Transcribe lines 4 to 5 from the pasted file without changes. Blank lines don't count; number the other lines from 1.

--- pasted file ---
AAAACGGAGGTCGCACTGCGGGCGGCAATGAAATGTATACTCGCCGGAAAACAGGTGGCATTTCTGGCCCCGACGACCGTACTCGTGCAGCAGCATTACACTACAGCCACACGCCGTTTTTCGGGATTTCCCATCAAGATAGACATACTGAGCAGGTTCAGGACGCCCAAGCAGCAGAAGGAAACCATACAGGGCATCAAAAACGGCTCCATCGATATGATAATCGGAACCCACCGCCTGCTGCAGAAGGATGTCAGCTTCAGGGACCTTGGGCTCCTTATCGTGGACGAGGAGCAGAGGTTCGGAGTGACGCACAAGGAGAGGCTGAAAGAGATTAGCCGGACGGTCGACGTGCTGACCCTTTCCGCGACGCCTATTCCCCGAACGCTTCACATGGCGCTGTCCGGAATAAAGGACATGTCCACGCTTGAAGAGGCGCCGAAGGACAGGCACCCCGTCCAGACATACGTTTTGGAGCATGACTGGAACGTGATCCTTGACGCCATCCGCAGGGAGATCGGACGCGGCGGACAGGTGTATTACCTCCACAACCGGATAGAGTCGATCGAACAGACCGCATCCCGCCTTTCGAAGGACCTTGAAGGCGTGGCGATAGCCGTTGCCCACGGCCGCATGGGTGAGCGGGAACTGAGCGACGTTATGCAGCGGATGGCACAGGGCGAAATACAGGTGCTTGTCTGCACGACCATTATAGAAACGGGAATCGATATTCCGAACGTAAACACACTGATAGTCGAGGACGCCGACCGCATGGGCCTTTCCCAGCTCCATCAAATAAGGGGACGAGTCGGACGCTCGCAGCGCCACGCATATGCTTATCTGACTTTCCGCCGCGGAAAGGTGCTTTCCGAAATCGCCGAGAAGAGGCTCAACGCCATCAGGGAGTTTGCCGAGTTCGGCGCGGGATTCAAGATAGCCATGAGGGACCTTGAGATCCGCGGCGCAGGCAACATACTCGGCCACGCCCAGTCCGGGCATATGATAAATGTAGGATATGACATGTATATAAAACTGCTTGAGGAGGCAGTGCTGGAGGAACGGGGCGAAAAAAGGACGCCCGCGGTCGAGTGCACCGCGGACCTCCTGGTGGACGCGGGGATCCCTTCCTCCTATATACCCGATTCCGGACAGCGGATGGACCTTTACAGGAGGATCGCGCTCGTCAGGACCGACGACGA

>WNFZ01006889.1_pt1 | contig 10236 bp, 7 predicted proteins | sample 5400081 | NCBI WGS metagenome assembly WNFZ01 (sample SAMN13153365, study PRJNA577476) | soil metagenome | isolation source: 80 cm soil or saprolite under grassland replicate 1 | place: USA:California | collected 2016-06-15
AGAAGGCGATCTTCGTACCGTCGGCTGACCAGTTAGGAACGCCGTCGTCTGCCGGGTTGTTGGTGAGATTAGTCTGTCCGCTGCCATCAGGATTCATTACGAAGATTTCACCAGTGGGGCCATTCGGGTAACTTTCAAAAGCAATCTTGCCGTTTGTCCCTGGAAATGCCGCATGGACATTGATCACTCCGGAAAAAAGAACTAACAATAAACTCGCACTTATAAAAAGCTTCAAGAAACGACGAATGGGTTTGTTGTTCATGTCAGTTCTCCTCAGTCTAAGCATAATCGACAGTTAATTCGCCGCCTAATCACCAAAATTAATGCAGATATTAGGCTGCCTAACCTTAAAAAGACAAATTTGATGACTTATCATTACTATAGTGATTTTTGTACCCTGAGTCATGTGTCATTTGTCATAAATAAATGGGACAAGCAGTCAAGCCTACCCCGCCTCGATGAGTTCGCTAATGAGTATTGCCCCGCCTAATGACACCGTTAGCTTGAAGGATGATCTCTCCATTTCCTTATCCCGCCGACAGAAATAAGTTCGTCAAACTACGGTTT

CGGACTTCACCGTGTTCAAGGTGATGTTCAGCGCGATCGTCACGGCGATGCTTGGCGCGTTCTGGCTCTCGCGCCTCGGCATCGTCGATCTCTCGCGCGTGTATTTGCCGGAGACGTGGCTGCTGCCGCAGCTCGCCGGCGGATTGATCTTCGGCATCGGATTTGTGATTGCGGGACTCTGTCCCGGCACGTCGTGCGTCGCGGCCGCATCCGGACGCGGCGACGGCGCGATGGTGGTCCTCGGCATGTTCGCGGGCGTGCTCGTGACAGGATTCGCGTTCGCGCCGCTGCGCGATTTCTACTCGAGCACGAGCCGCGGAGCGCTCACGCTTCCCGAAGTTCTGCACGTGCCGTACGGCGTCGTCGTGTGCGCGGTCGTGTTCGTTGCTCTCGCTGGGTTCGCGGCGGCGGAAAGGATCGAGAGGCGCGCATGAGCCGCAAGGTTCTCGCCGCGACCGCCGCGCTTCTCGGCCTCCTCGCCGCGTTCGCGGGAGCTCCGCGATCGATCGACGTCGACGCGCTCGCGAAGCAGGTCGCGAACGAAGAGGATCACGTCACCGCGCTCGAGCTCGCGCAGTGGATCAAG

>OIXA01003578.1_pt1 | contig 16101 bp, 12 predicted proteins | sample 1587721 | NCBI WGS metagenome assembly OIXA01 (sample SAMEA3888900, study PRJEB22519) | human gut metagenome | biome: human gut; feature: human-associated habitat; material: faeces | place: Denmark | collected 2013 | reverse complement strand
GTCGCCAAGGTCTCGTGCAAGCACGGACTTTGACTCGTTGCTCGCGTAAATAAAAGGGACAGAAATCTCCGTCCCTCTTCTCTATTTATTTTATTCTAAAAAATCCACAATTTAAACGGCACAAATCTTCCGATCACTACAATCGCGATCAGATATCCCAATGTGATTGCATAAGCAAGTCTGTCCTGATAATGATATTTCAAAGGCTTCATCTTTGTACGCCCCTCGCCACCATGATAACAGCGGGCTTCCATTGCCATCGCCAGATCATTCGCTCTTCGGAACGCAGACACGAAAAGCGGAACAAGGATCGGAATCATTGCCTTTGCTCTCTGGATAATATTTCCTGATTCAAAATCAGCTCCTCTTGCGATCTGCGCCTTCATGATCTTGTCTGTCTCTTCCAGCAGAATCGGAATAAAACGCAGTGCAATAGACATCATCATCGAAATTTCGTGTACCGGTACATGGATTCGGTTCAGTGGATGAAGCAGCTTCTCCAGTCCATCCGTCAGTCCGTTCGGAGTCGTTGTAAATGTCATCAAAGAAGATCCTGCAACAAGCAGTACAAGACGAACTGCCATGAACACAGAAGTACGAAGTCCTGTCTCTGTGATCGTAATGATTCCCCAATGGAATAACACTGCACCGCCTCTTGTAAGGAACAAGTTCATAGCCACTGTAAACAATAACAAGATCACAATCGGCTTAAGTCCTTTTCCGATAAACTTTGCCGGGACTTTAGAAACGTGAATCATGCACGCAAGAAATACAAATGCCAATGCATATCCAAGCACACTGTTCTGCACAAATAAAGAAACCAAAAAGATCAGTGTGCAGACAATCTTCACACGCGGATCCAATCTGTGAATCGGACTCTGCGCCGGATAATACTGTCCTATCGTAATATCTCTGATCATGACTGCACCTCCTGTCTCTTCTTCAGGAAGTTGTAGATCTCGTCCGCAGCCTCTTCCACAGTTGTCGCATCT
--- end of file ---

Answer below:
CGGACTTCACCGTGTTCAAGGTGATGTTCAGCGCGATCGTCACGGCGATGCTTGGCGCGTTCTGGCTCTCGCGCCTCGGCATCGTCGATCTCTCGCGCGTGTATTTGCCGGAGACGTGGCTGCTGCCGCAGCTCGCCGGCGGATTGATCTTCGGCATCGGATTTGTGATTGCGGGACTCTGTCCCGGCACGTCGTGCGTCGCGGCCGCATCCGGACGCGGCGACGGCGCGATGGTGGTCCTCGGCATGTTCGCGGGCGTGCTCGTGACAGGATTCGCGTTCGCGCCGCTGCGCGATTTCTACTCGAGCACGAGCCGCGGAGCGCTCACGCTTCCCGAAGTTCTGCACGTGCCGTACGGCGTCGTCGTGTGCGCGGTCGTGTTCGTTGCTCTCGCTGGGTTCGCGGCGGCGGAAAGGATCGAGAGGCGCGCATGAGCCGCAAGGTTCTCGCCGCGACCGCCGCGCTTCTCGGCCTCCTCGCCGCGTTCGCGGGAGCTCCGCGATCGATCGACGTCGACGCGCTCGCGAAGCAGGTCGCGAACGAAGAGGATCACGTCACCGCGCTCGAGCTCGCGCAGTGGATCAAG

>OIXA01003578.1_pt1 | contig 16101 bp, 12 predicted proteins | sample 1587721 | NCBI WGS metagenome assembly OIXA01 (sample SAMEA3888900, study PRJEB22519) | human gut metagenome | biome: human gut; feature: human-associated habitat; material: faeces | place: Denmark | collected 2013 | reverse complement strand